1. Cheney in several places throughout the book refers to supernatural phenomena as if they were certain to exist. For example, on p. 94, she states "... This was not to be the only instance of precognition and extrasensory perception in Tesla's life. But he always tried to explain them away ... ", such that basically the reality of supernatural events are given primacy to Tesla's skepticism. On p. 125, she writes, referring to the suggestion of a contemporary electrical engineer, " ... Tesla's hypersensitive vacuum tube might make an excellent detector not only of Kirlian auras but of other so-called paranormal phenomena, including the entities commonly called ghosts". Referring to disputed or pseudoscientific phenomena as if no dispute existed is very bad scholarship.

2. Cheney is throughout the book unreasonably eager to demonstrate the great and unique genius of Tesla. For example, on p. 88 it is said that " ... The process became known as diathermy. From it would flow an enormous field of medical technology ... ", and p. 153 states "... he also hoped to learn how to locate ore deposits and oil fields. Modern subsurface exploratory techniques were thus presaged". Both cases are typical: Tesla gets an idea, but does not develop it or only makes preliminary investigations, and the author extols that he "presages" what later turned out to be a fertile scientific field. However, a loose idea is a very far cry from actually getting the science to work. Also, while being eager to applaud the ideas of Tesla which are reminiscent of later science, the author often is uncritical of Tesla's more outrageous claims, for example his yet-unreplicated experiments with ball lighting and long-distance wireless transfer of electrical power.

Apart from the above, Cheney also occasionally uses sources of rather doubtful quality, such as Lambert Dolphin (p. 352), a physicist creationist with questionable scientific credentials.

Summing up, the figure of Tesla certainly is an interesting one, and there is no doubt that he contributed greatly to human knowledge. However, Cheney's book contains unreliable scholarship and an apparent bias towards demonstrating the greatness of Tesla, ultimately making it a somewhat mediocre biography.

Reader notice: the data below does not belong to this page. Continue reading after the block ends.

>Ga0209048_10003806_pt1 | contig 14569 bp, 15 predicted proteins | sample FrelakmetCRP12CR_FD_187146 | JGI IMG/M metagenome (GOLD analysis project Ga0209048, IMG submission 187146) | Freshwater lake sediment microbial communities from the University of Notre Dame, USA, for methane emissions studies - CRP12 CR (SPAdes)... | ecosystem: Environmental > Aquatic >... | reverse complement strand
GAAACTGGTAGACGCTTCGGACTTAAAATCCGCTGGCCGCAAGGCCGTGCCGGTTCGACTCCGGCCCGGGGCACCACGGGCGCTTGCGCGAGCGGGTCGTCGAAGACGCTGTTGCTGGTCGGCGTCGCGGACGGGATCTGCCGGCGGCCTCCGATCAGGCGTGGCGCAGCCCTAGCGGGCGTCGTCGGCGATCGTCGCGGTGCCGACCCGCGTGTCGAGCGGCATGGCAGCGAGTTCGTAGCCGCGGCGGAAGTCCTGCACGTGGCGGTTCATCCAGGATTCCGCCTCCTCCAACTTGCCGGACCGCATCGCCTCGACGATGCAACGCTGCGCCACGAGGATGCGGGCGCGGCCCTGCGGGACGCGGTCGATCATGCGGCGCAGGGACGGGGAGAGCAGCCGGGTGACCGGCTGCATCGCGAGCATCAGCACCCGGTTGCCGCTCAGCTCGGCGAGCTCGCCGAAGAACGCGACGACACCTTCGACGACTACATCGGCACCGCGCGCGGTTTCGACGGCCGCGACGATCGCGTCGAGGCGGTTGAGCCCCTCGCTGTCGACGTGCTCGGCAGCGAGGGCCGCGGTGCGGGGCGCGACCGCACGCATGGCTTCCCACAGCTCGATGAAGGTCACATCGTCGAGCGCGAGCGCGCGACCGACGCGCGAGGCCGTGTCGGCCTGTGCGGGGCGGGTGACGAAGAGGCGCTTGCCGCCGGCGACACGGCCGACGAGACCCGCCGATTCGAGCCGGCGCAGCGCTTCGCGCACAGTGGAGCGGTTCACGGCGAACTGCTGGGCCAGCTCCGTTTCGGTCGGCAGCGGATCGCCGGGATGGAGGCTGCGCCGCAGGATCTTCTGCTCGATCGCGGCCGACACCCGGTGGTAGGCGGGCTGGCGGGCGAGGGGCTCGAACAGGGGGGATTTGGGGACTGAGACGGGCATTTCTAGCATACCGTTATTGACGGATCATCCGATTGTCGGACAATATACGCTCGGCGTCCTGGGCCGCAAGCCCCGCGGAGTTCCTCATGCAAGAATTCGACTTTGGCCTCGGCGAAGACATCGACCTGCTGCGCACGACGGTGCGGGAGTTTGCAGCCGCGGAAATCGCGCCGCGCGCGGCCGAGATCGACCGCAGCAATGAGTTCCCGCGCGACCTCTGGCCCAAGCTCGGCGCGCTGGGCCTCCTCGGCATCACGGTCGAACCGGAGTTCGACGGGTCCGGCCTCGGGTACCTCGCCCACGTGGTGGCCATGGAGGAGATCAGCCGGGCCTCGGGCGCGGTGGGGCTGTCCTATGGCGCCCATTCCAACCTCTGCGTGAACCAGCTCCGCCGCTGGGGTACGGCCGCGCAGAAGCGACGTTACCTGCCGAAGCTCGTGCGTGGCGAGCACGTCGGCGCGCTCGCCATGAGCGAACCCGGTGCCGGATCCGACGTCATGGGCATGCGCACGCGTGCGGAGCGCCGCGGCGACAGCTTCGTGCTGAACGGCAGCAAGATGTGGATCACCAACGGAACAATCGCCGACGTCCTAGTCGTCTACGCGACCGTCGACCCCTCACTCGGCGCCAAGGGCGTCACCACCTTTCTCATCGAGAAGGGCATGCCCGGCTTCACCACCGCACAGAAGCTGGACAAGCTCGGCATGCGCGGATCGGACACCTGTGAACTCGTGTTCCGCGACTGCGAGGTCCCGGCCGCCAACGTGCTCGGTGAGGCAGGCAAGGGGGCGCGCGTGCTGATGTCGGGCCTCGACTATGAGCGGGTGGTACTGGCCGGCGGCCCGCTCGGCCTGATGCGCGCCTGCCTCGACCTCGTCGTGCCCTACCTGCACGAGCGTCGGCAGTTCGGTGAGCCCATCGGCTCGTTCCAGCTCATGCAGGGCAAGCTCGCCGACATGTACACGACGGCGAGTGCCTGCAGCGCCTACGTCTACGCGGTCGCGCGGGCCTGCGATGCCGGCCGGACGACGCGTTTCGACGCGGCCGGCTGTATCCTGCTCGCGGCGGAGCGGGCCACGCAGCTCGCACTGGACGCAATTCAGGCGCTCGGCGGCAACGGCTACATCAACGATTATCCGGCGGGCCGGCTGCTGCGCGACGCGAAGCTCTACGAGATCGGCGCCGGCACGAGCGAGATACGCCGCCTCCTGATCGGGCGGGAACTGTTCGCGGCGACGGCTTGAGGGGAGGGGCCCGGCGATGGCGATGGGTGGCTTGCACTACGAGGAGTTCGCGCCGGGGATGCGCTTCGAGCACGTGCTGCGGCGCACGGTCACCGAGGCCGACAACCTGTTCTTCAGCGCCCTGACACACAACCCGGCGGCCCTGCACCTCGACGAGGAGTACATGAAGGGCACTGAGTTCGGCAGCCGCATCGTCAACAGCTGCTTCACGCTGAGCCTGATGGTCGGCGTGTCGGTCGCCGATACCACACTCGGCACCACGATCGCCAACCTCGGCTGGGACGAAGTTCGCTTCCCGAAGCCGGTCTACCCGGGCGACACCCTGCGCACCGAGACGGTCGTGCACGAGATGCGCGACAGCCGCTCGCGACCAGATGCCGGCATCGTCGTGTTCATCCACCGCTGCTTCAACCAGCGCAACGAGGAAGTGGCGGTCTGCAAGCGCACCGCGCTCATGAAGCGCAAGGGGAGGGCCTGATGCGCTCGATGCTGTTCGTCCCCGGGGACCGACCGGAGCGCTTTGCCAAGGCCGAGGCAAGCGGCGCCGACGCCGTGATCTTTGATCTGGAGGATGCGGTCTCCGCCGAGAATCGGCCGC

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1 of 1 people found the following review helpful
4.0 out of 5 stars Remarkable man - not so remarkable book, 29 Nov 2012
By 
A. Chell "Avid reader" (Staffordshire, United Kingdom) - See all my reviews
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This review is from: Tesla: Man out of Time (Paperback)
Reading this book was propelled through it by the incredible genius of Nikola Tesla, though in places the book itself was a little 'dry'. It is well-researched and comprehensive, but some of the links the author makes between Tesla's patents and modern devices seem tenuous to me.
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1 of 1 people found the following review helpful
5.0 out of 5 stars TESLA, 10 Feb 2014
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This was a very informative book about the actual life of the colourful Nicoli Tesla. Absolutely stunning amount of info and incite into his life. At least 100 years ahead of his time and probably an even greater genius than Einstein.
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2 of 3 people found the following review helpful
5.0 out of 5 stars Tesla, 26 May 2012
By 
Koriel Tannhauser (London, UK) - See all my reviews
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This review is from: Tesla: Man out of Time (Paperback)
As the book's cover states, the author explores the brilliant and prescient mind of one of the twentieth century's greatest scientists and inventors. Called madman by some, genius by others and an enigma by nearly everyone else, Nikola Tesla was without a doubt an amazing inventor. Tesla not only discovered the rotating magnetic field but introduced us to the fundamentals of robotics, computers, missile science, radio, concept of electromagnetic energy being transmitted "through the Earth", ball lightning, radar and many others.